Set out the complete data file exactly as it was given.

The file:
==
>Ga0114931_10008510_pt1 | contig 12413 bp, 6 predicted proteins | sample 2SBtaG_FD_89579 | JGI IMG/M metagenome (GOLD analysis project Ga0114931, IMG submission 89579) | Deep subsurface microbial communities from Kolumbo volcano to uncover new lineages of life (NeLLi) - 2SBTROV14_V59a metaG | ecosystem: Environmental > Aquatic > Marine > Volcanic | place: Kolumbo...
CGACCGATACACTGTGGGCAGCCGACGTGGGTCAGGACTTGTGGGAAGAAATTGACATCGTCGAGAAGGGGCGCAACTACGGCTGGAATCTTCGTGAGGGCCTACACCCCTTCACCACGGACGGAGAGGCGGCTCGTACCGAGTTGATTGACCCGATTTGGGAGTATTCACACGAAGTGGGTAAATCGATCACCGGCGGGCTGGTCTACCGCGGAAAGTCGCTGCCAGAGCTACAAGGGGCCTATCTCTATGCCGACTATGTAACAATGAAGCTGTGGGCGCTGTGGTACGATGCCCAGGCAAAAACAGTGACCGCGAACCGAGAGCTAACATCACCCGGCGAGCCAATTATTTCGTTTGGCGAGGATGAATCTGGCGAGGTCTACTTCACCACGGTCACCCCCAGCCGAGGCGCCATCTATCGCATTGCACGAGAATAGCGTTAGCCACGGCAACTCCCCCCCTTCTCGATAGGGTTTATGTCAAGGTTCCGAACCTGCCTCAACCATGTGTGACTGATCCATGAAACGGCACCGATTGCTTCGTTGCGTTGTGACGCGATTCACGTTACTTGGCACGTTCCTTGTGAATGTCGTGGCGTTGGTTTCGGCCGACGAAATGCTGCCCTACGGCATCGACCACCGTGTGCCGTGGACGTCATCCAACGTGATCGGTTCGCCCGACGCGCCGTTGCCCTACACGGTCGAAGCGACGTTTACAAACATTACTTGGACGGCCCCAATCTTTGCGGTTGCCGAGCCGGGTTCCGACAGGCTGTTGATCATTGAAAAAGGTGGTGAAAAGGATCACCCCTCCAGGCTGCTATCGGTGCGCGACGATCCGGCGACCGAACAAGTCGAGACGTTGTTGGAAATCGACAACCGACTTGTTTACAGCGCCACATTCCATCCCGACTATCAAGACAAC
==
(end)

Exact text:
>Ga0114931_10008510_pt1 | contig 12413 bp, 6 predicted proteins | sample 2SBtaG_FD_89579 | JGI IMG/M metagenome (GOLD analysis project Ga0114931, IMG submission 89579) | Deep subsurface microbial communities from Kolumbo volcano to uncover new lineages of life (NeLLi) - 2SBTROV14_V59a metaG | ecosystem: Environmental > Aquatic > Marine > Volcanic | place: Kolumbo...
CGACCGATACACTGTGGGCAGCCGACGTGGGTCAGGACTTGTGGGAAGAAATTGACATCGTCGAGAAGGGGCGCAACTACGGCTGGAATCTTCGTGAGGGCCTACACCCCTTCACCACGGACGGAGAGGCGGCTCGTACCGAGTTGATTGACCCGATTTGGGAGTATTCACACGAAGTGGGTAAATCGATCACCGGCGGGCTGGTCTACCGCGGAAAGTCGCTGCCAGAGCTACAAGGGGCCTATCTCTATGCCGACTATGTAACAATGAAGCTGTGGGCGCTGTGGTACGATGCCCAGGCAAAAACAGTGACCGCGAACCGAGAGCTAACATCACCCGGCGAGCCAATTATTTCGTTTGGCGAGGATGAATCTGGCGAGGTCTACTTCACCACGGTCACCCCCAGCCGAGGCGCCATCTATCGCATTGCACGAGAATAGCGTTAGCCACGGCAACTCCCCCCCTTCTCGATAGGGTTTATGTCAAGGTTCCGAACCTGCCTCAACCATGTGTGACTGATCCATGAAACGGCACCGATTGCTTCGTTGCGTTGTGACGCGATTCACGTTACTTGGCACGTTCCTTGTGAATGTCGTGGCGTTGGTTTCGGCCGACGAAATGCTGCCCTACGGCATCGACCACCGTGTGCCGTGGACGTCATCCAACGTGATCGGTTCGCCCGACGCGCCGTTGCCCTACACGGTCGAAGCGACGTTTACAAACATTACTTGGACGGCCCCAATCTTTGCGGTTGCCGAGCCGGGTTCCGACAGGCTGTTGATCATTGAAAAAGGTGGTGAAAAGGATCACCCCTCCAGGCTGCTATCGGTGCGCGACGATCCGGCGACCGAACAAGTCGAGACGTTGTTGGAAATCGACAACCGACTTGTTTACAGCGCCACATTCCATCCCGACTATCAAGACAAC